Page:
As Apple looks to expand into Televisions there is a potential to tap into another ~$120B market, however, this is not going to be like the introduction of the iPhone; the market is mature and growing slowly, ironically dampened by the move to Tablet computers and Internet content, with a lot of heavyweight competitors led by #1 vendor in the world - Samsung. And Google is also waiting in the wings. Déjà vu all over again. If Apple can pull a rabbit out they may be able to add enough value to demand a premium in flat screen TVs, but that is going to be much easier said than done, the brand only goes so far when displayed next to a similar product priced 20% less on the Walmart showroom - Apple's retail success is based on a much different formula. No 35% margins here without the same kind of fundamental improvements discussed above; interface improvements, simple but deep integration with other devices and something like a super green carbon footprint on top of the demonstrated product superiority. Maybe.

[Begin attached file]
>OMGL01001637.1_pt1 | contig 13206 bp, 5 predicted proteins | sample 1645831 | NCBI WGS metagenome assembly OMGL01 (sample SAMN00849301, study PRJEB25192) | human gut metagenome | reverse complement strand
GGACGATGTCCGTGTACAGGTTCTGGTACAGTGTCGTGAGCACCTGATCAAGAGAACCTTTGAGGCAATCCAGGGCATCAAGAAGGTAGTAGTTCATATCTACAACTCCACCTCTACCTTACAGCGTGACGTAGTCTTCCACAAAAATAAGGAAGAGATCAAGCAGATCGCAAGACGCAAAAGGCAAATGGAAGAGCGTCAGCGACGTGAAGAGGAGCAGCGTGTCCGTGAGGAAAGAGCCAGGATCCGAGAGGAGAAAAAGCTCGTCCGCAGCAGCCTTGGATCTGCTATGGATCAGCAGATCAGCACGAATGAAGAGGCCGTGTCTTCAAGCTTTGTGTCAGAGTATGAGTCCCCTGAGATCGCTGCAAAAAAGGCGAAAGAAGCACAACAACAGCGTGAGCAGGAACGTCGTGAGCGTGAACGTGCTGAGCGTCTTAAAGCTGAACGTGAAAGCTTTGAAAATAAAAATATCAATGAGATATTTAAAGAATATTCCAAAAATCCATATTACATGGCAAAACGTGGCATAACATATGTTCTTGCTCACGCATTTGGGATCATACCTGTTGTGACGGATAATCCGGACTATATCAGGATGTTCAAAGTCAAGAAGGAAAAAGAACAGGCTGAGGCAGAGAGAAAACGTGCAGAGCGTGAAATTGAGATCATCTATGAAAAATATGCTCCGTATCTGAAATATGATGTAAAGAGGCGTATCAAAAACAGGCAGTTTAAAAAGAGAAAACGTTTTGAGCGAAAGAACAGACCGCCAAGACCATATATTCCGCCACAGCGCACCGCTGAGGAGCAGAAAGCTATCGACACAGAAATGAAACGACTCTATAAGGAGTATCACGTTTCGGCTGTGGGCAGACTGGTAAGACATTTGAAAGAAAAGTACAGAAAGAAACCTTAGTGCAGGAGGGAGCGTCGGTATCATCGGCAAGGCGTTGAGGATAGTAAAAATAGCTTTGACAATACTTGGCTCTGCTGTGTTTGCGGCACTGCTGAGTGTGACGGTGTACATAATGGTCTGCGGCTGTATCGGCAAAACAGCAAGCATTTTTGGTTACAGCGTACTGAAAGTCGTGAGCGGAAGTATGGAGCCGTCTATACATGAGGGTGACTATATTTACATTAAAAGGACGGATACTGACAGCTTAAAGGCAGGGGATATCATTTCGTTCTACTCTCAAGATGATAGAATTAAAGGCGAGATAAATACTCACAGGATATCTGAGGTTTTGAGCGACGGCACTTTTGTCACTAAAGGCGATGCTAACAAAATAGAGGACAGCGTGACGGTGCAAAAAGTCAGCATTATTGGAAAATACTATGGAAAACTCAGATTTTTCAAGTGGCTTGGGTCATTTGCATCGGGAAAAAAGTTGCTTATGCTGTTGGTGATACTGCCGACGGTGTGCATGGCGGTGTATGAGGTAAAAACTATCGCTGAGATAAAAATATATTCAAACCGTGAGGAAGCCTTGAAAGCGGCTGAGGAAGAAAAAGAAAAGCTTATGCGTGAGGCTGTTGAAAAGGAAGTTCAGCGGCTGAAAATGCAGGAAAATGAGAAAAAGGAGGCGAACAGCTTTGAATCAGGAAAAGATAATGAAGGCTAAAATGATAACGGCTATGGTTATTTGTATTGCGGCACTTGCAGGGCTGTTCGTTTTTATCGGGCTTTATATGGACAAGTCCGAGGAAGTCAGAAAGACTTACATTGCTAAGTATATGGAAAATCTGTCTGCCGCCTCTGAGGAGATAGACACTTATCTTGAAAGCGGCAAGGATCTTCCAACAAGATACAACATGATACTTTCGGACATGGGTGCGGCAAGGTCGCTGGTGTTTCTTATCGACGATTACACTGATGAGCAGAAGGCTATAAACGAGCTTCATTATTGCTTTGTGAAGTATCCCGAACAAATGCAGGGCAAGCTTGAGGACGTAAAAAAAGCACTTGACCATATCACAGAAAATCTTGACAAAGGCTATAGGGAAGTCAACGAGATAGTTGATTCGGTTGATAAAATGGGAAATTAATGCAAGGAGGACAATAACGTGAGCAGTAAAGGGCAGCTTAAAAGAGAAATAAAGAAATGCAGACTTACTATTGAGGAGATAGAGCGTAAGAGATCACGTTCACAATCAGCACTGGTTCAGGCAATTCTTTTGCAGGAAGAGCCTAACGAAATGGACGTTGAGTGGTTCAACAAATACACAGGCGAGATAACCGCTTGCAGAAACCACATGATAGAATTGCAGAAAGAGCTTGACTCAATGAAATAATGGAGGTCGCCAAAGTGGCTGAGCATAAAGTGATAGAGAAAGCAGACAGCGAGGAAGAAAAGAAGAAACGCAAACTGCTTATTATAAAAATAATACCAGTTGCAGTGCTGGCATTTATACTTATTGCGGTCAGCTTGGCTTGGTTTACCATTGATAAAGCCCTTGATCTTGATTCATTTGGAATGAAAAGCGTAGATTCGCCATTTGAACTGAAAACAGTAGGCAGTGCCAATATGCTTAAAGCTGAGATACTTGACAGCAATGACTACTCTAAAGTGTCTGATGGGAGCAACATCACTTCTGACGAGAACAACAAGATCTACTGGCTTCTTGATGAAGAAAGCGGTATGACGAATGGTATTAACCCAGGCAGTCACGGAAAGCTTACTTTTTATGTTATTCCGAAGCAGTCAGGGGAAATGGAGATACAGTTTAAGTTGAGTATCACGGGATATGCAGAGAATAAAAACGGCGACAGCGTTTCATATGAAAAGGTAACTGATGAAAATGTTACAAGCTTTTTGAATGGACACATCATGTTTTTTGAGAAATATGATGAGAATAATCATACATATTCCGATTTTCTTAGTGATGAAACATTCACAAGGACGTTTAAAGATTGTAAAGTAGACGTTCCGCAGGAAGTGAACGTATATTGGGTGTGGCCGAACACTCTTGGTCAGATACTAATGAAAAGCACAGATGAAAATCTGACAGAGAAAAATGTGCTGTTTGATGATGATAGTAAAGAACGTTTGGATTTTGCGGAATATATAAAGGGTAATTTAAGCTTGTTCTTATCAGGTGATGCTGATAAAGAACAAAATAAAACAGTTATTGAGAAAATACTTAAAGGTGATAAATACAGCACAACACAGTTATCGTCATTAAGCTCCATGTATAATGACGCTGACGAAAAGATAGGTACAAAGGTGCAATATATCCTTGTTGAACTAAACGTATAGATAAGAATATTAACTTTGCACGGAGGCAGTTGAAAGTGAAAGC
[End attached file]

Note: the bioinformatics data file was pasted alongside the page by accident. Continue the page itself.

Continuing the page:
Again, Apple proved very resilient as a survivor in the PC wars and many underestimated their staying power. The Market Cap remains near $400B and they have room to maneuver, it will just get harder over time, as it does for every company that gets to the top.

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Pick of the Week - Exxova

"As a general rule, the most successful man in life is the man who has the best information."
- Benjamin Disraeli (1804 - 1881), British Prime Minister

We are in a transformational time for Mobility and Mobile Business Intelligence, with lots of innovation happening in both hardware and software. Factors such as declining data plan prices, improved broadband availability, software investment, and widespread access to Smart Phone applications will continue to drive market acceptance as barriers to adoption fall away.